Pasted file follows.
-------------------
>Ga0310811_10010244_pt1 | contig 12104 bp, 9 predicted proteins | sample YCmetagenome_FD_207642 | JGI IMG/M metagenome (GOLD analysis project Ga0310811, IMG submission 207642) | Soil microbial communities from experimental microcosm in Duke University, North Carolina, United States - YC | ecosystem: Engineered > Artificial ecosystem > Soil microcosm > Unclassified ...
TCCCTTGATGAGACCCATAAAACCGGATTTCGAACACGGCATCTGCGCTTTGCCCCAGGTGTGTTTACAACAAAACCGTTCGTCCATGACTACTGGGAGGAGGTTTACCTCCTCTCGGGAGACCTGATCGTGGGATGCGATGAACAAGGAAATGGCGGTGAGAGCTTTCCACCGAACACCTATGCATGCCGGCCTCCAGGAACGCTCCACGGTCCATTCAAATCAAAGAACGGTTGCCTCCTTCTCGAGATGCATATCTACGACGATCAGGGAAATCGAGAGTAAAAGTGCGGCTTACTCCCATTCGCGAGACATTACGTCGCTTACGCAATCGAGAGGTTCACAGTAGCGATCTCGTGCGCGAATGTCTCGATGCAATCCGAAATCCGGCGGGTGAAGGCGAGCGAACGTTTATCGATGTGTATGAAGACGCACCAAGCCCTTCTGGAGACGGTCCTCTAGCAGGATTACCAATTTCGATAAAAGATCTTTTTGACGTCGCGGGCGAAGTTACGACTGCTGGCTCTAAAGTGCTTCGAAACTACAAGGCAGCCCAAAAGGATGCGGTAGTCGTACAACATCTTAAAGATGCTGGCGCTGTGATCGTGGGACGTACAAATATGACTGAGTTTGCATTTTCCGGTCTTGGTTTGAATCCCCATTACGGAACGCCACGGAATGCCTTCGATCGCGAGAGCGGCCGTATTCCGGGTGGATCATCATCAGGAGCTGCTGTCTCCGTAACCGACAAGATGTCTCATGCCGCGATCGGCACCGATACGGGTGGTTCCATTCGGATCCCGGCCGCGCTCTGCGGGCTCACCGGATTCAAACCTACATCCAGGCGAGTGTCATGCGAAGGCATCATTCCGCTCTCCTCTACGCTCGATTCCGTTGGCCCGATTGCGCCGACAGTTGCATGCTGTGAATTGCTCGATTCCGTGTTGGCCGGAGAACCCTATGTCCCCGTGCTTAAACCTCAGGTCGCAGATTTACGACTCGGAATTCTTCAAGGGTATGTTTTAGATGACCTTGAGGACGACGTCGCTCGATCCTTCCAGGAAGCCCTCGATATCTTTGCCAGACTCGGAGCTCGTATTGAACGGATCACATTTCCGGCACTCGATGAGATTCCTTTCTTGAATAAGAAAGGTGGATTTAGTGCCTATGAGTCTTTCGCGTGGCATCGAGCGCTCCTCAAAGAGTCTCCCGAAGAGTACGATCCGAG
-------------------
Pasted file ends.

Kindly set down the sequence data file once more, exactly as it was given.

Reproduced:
>Ga0310811_10010244_pt1 | contig 12104 bp, 9 predicted proteins | sample YCmetagenome_FD_207642 | JGI IMG/M metagenome (GOLD analysis project Ga0310811, IMG submission 207642) | Soil microbial communities from experimental microcosm in Duke University, North Carolina, United States - YC | ecosystem: Engineered > Artificial ecosystem > Soil microcosm > Unclassified ...
TCCCTTGATGAGACCCATAAAACCGGATTTCGAACACGGCATCTGCGCTTTGCCCCAGGTGTGTTTACAACAAAACCGTTCGTCCATGACTACTGGGAGGAGGTTTACCTCCTCTCGGGAGACCTGATCGTGGGATGCGATGAACAAGGAAATGGCGGTGAGAGCTTTCCACCGAACACCTATGCATGCCGGCCTCCAGGAACGCTCCACGGTCCATTCAAATCAAAGAACGGTTGCCTCCTTCTCGAGATGCATATCTACGACGATCAGGGAAATCGAGAGTAAAAGTGCGGCTTACTCCCATTCGCGAGACATTACGTCGCTTACGCAATCGAGAGGTTCACAGTAGCGATCTCGTGCGCGAATGTCTCGATGCAATCCGAAATCCGGCGGGTGAAGGCGAGCGAACGTTTATCGATGTGTATGAAGACGCACCAAGCCCTTCTGGAGACGGTCCTCTAGCAGGATTACCAATTTCGATAAAAGATCTTTTTGACGTCGCGGGCGAAGTTACGACTGCTGGCTCTAAAGTGCTTCGAAACTACAAGGCAGCCCAAAAGGATGCGGTAGTCGTACAACATCTTAAAGATGCTGGCGCTGTGATCGTGGGACGTACAAATATGACTGAGTTTGCATTTTCCGGTCTTGGTTTGAATCCCCATTACGGAACGCCACGGAATGCCTTCGATCGCGAGAGCGGCCGTATTCCGGGTGGATCATCATCAGGAGCTGCTGTCTCCGTAACCGACAAGATGTCTCATGCCGCGATCGGCACCGATACGGGTGGTTCCATTCGGATCCCGGCCGCGCTCTGCGGGCTCACCGGATTCAAACCTACATCCAGGCGAGTGTCATGCGAAGGCATCATTCCGCTCTCCTCTACGCTCGATTCCGTTGGCCCGATTGCGCCGACAGTTGCATGCTGTGAATTGCTCGATTCCGTGTTGGCCGGAGAACCCTATGTCCCCGTGCTTAAACCTCAGGTCGCAGATTTACGACTCGGAATTCTTCAAGGGTATGTTTTAGATGACCTTGAGGACGACGTCGCTCGATCCTTCCAGGAAGCCCTCGATATCTTTGCCAGACTCGGAGCTCGTATTGAACGGATCACATTTCCGGCACTCGATGAGATTCCTTTCTTGAATAAGAAAGGTGGATTTAGTGCCTATGAGTCTTTCGCGTGGCATCGAGCGCTCCTCAAAGAGTCTCCCGAAGAGTACGATCCGAG